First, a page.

HARLEM — It took decades for the water quality in the Harlem River to improve, but the river remains “impaired,” meaning it still fails to meet state and federal guidelines, a government report says.
A report released Tuesday by the U.S. Geological Survey touted the improvements of the river’s water quality since passage of the Clean Water Act in 1972, but said in a first-time analysis of the river data that “the concentrations of dissolved oxygen and fecal indicator bacteria do not consistently meet standards for good ecological health.”
The report found that over the past 20 years other healthy water indicators have improved, including concentrations of ammonia and suspended solids like sewage, which can be filtered out by wastewater treatment plants.
However, the river is still classified as “Class I” under state Department of Environmental Conservation regulations, which means the river is “impaired.”
An “impaired” designation means there is still a presence of pollutants in the river and the surrounding communities cannot fully use the river as a natural resource, specifically for recreational activities such as swimming, the report said.
Since the 1700s, the report said, people have been using the river for shipping and waste disposal, which severely affected overall water quality.
And although recreational boating and fishing are permitted, certain shellfish caught should not be eaten, the report warned.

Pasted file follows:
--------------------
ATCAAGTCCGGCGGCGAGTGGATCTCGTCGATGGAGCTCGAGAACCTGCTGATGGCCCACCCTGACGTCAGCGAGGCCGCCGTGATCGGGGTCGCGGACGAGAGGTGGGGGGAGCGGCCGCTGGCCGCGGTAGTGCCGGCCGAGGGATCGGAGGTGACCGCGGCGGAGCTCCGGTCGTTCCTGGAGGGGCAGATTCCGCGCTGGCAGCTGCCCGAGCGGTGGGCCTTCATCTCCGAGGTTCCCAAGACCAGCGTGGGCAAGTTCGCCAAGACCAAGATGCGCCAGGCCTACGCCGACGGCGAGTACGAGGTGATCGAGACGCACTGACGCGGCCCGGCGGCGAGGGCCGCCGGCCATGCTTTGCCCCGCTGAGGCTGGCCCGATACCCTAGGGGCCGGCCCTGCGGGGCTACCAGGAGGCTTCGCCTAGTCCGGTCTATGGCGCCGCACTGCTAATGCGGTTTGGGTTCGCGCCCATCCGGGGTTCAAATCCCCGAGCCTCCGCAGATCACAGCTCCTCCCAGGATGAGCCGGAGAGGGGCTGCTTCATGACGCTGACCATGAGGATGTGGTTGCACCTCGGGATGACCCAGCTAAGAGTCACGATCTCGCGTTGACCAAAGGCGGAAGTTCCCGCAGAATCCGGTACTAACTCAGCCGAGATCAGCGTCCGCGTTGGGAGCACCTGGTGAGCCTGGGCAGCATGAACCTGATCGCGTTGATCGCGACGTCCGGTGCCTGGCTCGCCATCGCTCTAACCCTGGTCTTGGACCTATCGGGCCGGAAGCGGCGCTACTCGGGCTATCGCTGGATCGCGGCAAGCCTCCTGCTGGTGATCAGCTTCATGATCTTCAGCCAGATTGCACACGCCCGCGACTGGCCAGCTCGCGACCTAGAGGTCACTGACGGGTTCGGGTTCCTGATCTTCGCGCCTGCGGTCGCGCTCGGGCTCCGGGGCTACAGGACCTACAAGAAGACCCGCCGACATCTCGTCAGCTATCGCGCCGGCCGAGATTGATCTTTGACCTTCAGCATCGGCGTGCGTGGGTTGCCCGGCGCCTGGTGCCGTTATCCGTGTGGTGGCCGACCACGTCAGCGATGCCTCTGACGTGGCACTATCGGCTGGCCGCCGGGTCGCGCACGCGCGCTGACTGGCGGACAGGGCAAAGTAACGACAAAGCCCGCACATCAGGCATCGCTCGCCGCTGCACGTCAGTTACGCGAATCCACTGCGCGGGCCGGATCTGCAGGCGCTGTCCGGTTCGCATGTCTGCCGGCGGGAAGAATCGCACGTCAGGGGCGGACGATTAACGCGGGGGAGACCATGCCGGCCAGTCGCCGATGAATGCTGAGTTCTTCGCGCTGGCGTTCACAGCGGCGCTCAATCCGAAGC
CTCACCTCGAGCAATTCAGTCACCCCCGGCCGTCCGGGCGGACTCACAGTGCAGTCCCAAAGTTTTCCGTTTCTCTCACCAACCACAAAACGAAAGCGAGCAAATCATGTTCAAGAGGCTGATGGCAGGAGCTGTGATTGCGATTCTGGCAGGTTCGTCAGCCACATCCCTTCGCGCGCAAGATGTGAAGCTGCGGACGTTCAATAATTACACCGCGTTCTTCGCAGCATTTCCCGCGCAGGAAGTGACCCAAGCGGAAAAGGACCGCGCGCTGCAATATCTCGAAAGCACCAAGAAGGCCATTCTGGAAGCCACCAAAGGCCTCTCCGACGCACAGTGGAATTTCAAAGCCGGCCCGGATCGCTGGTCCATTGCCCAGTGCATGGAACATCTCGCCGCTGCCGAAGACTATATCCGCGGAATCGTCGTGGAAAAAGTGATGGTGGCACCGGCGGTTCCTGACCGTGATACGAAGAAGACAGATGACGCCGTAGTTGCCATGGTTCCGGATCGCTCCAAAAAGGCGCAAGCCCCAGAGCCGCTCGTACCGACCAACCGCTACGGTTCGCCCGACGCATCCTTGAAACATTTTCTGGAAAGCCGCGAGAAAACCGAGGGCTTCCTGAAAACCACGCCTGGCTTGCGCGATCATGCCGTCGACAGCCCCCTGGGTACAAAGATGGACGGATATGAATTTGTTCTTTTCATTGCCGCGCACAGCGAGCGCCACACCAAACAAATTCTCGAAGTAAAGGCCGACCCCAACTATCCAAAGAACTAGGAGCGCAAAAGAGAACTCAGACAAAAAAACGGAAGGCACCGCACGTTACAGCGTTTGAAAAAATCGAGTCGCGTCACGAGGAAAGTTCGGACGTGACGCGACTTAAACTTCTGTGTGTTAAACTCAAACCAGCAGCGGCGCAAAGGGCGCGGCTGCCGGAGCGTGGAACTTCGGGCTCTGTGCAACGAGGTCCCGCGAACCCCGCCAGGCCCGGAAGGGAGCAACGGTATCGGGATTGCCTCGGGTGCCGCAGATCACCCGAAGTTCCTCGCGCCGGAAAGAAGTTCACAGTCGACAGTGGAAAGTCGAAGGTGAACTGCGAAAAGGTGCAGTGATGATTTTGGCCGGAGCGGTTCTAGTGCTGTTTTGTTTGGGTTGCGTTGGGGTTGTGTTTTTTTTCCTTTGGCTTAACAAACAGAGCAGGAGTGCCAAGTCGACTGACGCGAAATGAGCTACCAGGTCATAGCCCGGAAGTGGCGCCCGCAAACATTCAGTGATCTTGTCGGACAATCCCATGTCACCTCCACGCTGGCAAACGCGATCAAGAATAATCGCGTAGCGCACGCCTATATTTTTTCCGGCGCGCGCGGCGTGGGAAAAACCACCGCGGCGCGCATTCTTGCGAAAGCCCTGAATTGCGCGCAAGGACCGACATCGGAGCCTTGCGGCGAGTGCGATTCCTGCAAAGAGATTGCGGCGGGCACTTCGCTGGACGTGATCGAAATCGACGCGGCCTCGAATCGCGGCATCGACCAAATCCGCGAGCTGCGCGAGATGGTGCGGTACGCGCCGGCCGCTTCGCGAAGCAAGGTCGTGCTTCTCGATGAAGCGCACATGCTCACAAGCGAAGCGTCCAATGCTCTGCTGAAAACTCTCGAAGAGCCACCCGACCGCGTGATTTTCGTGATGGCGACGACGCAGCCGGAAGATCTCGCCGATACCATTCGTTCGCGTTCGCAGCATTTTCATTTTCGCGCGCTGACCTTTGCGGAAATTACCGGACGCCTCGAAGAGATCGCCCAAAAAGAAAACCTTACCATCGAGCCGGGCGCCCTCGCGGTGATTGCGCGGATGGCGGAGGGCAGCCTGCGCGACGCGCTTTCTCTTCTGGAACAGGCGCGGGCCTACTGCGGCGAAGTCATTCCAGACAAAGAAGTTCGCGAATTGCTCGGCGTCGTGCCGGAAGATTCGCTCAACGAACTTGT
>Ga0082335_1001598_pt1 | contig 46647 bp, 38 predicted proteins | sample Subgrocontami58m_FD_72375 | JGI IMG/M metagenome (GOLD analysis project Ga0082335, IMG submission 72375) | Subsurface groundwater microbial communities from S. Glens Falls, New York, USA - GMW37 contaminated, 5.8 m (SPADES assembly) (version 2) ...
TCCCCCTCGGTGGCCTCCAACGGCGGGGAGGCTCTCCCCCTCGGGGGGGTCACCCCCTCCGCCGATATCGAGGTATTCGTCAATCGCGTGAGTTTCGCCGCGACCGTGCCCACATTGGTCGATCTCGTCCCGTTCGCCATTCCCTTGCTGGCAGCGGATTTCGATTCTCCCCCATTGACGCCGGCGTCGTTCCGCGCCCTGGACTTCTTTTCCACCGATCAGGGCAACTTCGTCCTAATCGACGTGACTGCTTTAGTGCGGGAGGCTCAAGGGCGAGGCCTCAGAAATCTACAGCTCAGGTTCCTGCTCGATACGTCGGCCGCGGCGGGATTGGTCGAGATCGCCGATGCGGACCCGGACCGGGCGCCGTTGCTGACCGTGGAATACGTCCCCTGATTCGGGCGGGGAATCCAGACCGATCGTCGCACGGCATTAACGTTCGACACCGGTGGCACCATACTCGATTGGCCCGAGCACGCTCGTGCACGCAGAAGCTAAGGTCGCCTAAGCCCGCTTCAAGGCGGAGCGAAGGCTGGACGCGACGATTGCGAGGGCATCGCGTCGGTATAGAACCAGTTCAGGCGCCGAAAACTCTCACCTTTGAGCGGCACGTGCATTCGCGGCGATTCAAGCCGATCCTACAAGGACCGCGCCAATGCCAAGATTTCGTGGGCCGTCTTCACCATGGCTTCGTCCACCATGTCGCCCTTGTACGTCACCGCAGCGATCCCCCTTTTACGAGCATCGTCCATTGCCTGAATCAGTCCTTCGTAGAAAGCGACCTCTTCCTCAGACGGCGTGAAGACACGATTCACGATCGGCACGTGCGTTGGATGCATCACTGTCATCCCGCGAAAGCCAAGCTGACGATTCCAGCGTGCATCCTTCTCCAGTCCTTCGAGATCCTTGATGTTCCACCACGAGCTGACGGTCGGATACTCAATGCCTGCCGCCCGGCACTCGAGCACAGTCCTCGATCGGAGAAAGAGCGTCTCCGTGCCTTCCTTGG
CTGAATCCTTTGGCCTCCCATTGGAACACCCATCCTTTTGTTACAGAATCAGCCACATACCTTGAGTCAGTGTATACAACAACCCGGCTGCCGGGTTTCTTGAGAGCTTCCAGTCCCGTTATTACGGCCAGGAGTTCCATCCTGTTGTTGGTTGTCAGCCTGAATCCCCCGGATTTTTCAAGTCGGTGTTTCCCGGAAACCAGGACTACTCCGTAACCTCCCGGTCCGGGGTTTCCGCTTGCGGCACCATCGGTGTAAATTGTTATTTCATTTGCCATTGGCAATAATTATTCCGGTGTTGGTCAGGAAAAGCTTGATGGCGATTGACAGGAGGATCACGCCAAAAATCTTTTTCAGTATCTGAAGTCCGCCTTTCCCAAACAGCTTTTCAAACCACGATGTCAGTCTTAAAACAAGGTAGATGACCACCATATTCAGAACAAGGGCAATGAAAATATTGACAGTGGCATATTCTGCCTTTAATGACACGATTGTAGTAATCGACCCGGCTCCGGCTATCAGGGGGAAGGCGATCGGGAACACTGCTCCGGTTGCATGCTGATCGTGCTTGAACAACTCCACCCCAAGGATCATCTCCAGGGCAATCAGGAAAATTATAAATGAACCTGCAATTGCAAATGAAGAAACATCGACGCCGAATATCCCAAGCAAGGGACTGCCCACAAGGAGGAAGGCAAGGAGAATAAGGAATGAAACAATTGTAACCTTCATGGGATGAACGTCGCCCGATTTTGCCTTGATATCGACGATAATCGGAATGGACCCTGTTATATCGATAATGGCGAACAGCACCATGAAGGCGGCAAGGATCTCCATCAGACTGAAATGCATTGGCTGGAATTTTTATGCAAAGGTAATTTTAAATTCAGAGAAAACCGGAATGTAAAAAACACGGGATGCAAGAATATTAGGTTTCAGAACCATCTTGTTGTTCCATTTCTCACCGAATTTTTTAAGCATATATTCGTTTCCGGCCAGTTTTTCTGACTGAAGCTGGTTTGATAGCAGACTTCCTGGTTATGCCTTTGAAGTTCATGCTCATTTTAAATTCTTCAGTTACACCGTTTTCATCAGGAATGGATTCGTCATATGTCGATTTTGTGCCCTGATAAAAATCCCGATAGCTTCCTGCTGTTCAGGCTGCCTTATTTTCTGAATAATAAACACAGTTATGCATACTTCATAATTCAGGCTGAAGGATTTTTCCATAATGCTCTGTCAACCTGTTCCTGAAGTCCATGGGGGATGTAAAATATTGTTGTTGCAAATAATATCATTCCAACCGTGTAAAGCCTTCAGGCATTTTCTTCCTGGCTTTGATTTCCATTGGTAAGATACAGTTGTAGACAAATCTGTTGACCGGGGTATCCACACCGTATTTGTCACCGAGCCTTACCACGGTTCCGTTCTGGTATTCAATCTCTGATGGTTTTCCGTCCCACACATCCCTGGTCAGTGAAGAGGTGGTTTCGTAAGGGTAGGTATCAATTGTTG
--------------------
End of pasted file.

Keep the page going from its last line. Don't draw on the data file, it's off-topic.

“The actions that have been taken the past 40 years have resulted in significant improvement to the river’s water quality,” said Shawn Fisher, a USGS hydrologist and author of the study.
“Even with the changes, though, the river remains on the impaired waterways list…It’s likely to remain on the impaired list until the potential for sewage discharge into the river through combined sewer outflows has been eliminated, and the riverbed sediment is remediated.”
Fisher added that a “comprehensive assessment” would be needed to measure current concentrations of pollutants prior to the clean water legislation, such as metals, to identify which contaminants remain in the river, how they can be safely removed and prevented from entering in the future, the report said.
A city Department of Environmental Protection official told DNAinfo New York the agency is taking steps to improve the water quality and prevent further erosion.
“DEP has made significant improvements to the water quality and is currently attaining primary contact standards for dissolved oxygen and looks to be very close in attaining the primary contact standards for fecal coliform,” the DEP spokesperson said.
“There is expected to be a reduction in (combined sewer overflow) and a corresponding reduction in pathogen concentration within the Harlem River when a long-term headworks project at the Wards Island (Wastewater Treatment Plant) is completed.
“In addition, DEP is currently preparing a (combined sewer overflow) Long Term Control Plan that will assess additional green and gray alternatives to further reduce (combined sewer overflow) discharges with the goal of attaining primary contact standards for pathogen and dissolved oxygen."